Hundreds of Nursing Homes With Record of Poor Care on Federal List
Two U.S. senators make deficiency list public so consumers can better choose a facility
Editor’s note: This story has been updated to reflect the federal government’s decision to soon begin releasing the list of problematic nursing homes.
En español | The federal government has a program to closely monitor nursing homes with serious health, safety and cleanliness problems, but nearly 400 of the facilities that have been identified as problematic are not getting that increased government scrutiny, according to a new report released by Pennsylvania's two U. S. senators.
Sens. Bob Casey (D) and Patrick Toomey (R) this week made public the full list of nursing homes on the “special focus facility” (SFF) program and those that are candidates for the extra review but are not receiving any. Until now, the Centers for Medicare and Medicaid Services (CMS), which broadly oversees nursing home care and quality, has kept under wraps the names of the troubled facilities not part of the SFF program. In a May letter to the senators, CMS Administrator Seema Verma said federal budget cuts have limited CMS’ ability to oversee all the nursing homes that are candidates for closer oversight.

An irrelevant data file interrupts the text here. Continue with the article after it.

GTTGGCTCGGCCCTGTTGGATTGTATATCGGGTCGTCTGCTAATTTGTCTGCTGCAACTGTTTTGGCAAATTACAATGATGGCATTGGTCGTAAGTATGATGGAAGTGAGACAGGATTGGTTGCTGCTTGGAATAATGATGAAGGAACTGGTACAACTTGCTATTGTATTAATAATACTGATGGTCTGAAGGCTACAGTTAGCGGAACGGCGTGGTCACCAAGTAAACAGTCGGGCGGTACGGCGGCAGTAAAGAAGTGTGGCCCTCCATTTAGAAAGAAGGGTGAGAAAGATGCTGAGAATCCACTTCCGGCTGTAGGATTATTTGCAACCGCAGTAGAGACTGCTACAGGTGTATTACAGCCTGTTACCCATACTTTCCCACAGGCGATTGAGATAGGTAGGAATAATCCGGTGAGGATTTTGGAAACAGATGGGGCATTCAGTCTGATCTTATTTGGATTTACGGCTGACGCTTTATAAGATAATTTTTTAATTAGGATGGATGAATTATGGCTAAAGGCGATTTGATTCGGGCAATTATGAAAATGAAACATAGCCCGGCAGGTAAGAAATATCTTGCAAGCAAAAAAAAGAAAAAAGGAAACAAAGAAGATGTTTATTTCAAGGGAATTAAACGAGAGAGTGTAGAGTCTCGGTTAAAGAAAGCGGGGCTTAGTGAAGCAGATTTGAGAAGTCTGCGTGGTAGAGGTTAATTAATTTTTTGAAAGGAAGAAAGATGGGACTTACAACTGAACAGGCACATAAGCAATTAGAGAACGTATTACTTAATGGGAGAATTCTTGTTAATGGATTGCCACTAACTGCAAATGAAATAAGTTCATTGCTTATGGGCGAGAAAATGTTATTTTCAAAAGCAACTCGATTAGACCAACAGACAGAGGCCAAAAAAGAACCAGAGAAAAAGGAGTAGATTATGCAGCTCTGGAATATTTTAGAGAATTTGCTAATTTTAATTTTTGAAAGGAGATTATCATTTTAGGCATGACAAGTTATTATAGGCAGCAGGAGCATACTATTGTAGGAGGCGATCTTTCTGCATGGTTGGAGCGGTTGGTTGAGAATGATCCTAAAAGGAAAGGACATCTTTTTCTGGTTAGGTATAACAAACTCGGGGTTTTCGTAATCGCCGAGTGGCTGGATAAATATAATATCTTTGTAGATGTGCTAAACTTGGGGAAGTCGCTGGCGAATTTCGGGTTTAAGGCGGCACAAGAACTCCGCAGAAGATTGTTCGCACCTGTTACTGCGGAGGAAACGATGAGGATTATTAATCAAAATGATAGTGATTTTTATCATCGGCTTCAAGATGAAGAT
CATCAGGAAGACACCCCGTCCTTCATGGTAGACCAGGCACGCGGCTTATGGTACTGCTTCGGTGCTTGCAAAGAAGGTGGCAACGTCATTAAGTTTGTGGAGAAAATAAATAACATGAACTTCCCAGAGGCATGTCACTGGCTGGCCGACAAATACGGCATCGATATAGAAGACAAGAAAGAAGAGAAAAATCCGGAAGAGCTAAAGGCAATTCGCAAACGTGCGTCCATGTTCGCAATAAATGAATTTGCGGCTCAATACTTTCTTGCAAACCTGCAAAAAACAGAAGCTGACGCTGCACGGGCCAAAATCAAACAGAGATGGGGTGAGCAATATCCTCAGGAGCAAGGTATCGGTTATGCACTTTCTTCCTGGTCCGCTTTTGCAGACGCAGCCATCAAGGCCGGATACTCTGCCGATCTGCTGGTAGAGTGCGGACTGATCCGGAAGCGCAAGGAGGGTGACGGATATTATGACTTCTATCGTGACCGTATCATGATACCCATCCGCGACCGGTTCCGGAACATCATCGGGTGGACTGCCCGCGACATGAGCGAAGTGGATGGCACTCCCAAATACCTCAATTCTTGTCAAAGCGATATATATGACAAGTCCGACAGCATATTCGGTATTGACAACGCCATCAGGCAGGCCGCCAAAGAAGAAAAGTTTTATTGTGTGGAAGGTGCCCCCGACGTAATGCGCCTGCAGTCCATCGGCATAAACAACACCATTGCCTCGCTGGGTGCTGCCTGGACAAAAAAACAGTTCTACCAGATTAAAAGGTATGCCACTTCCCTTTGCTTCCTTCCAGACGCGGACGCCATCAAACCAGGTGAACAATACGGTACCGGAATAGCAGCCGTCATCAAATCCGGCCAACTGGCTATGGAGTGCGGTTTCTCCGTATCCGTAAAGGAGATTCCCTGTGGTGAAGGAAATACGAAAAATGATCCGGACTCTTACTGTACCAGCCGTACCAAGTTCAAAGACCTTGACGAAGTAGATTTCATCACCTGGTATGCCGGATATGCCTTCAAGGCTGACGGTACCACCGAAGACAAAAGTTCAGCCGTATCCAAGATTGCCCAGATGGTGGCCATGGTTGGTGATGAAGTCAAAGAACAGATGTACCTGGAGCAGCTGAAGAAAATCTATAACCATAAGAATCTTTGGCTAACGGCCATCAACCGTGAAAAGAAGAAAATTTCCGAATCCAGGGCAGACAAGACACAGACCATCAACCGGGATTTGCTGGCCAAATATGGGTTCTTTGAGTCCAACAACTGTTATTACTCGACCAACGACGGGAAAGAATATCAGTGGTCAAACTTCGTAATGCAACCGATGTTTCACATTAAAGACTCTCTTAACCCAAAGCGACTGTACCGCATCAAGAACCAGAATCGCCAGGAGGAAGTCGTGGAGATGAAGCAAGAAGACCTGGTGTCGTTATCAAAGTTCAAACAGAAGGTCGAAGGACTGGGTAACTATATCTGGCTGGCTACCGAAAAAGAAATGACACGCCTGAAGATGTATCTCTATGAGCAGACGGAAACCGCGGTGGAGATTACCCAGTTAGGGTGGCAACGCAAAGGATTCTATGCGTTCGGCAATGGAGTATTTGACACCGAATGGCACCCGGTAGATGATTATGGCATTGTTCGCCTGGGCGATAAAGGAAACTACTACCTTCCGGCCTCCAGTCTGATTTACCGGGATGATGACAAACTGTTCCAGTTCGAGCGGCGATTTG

“Choosing a nursing home is a difficult, and often painful decision to make,” Casey says in a statement. “Individuals and families deserve to have all the information available to choose the facility that is right for them.” The report noted that the problem nursing homes on the CMS list amount to about 3 percent of the country’s more than 15,700 long-term care facilities. CMS, Toomey says, “has arbitrarily excluded from public disclosure a subset of these underperforming nursing homes” and urges CMS to make the list public from now on. Two days after the senators released their report, Kate Goodrich, the chief medical officer of CMS, said the agency would soon begin releasing the list of nursing homes that are candidates for the SFF program in addition to those that are already being closely monitored.
Nursing homes that are part of the SFF program have 12 to 18 months to correct any deficiencies and have two clean CMS surveys. If a facility fails to meet that target, it is are subject to increased enforcement, including being dropped from the Medicare and Medicaid programs.
In her letter to the senators, Verma said that regardless of whether a nursing home is part of the SFF program, “any facility that performs poorly on surveys and continues to jeopardize residents’ health and safety will be subject to CMS enforcement,” which includes fines and/or being denied reimbursement from Medicare and Medicaid. Verma also said that her agency's Nursing Home Compare website has information on the quality of care in nursing homes across the country.